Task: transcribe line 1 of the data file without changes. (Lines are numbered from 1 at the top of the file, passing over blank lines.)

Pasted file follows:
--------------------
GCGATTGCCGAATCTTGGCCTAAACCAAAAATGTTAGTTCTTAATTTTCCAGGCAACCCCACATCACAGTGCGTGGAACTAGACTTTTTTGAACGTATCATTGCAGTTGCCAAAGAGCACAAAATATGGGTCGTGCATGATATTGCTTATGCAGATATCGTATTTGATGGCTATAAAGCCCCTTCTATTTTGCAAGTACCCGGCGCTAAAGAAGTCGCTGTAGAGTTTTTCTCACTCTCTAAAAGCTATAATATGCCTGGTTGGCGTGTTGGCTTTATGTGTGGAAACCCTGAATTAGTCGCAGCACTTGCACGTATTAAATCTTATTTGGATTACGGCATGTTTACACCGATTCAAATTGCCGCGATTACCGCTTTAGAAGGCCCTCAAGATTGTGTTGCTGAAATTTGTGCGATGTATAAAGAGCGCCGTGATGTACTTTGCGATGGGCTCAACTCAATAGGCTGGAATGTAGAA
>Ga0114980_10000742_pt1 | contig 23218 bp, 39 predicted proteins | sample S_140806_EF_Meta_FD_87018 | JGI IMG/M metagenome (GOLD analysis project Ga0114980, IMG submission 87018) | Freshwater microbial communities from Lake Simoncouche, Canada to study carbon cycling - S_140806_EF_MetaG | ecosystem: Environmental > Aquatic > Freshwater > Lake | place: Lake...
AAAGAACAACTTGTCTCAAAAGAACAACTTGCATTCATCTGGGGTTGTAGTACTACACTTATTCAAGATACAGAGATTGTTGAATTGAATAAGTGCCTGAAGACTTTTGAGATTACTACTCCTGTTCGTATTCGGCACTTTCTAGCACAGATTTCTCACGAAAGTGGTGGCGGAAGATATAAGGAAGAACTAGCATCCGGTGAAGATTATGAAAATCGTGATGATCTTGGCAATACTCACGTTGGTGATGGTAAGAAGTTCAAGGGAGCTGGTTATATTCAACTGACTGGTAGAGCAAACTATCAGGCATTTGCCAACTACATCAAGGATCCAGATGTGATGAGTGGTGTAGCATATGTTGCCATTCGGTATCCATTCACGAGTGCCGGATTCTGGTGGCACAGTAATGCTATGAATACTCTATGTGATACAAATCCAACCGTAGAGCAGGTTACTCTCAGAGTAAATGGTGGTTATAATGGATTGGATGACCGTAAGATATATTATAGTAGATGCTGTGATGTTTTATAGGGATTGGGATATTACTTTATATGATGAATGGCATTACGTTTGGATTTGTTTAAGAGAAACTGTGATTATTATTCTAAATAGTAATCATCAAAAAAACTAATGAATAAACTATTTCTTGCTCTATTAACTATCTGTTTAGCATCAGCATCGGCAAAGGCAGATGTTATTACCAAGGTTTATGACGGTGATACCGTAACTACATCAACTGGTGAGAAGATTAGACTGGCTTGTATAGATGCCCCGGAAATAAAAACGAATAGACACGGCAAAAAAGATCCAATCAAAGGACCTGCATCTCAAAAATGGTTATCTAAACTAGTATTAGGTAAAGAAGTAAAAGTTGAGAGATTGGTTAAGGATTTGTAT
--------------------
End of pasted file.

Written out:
GCGATTGCCGAATCTTGGCCTAAACCAAAAATGTTAGTTCTTAATTTTCCAGGCAACCCCACATCACAGTGCGTGGAACTAGACTTTTTTGAACGTATCATTGCAGTTGCCAAAGAGCACAAAATATGGGTCGTGCATGATATTGCTTATGCAGATATCGTATTTGATGGCTATAAAGCCCCTTCTATTTTGCAAGTACCCGGCGCTAAAGAAGTCGCTGTAGAGTTTTTCTCACTCTCTAAAAGCTATAATATGCCTGGTTGGCGTGTTGGCTTTATGTGTGGAAACCCTGAATTAGTCGCAGCACTTGCACGTATTAAATCTTATTTGGATTACGGCATGTTTACACCGATTCAAATTGCCGCGATTACCGCTTTAGAAGGCCCTCAAGATTGTGTTGCTGAAATTTGTGCGATGTATAAAGAGCGCCGTGATGTACTTTGCGATGGGCTCAACTCAATAGGCTGGAATGTAGAA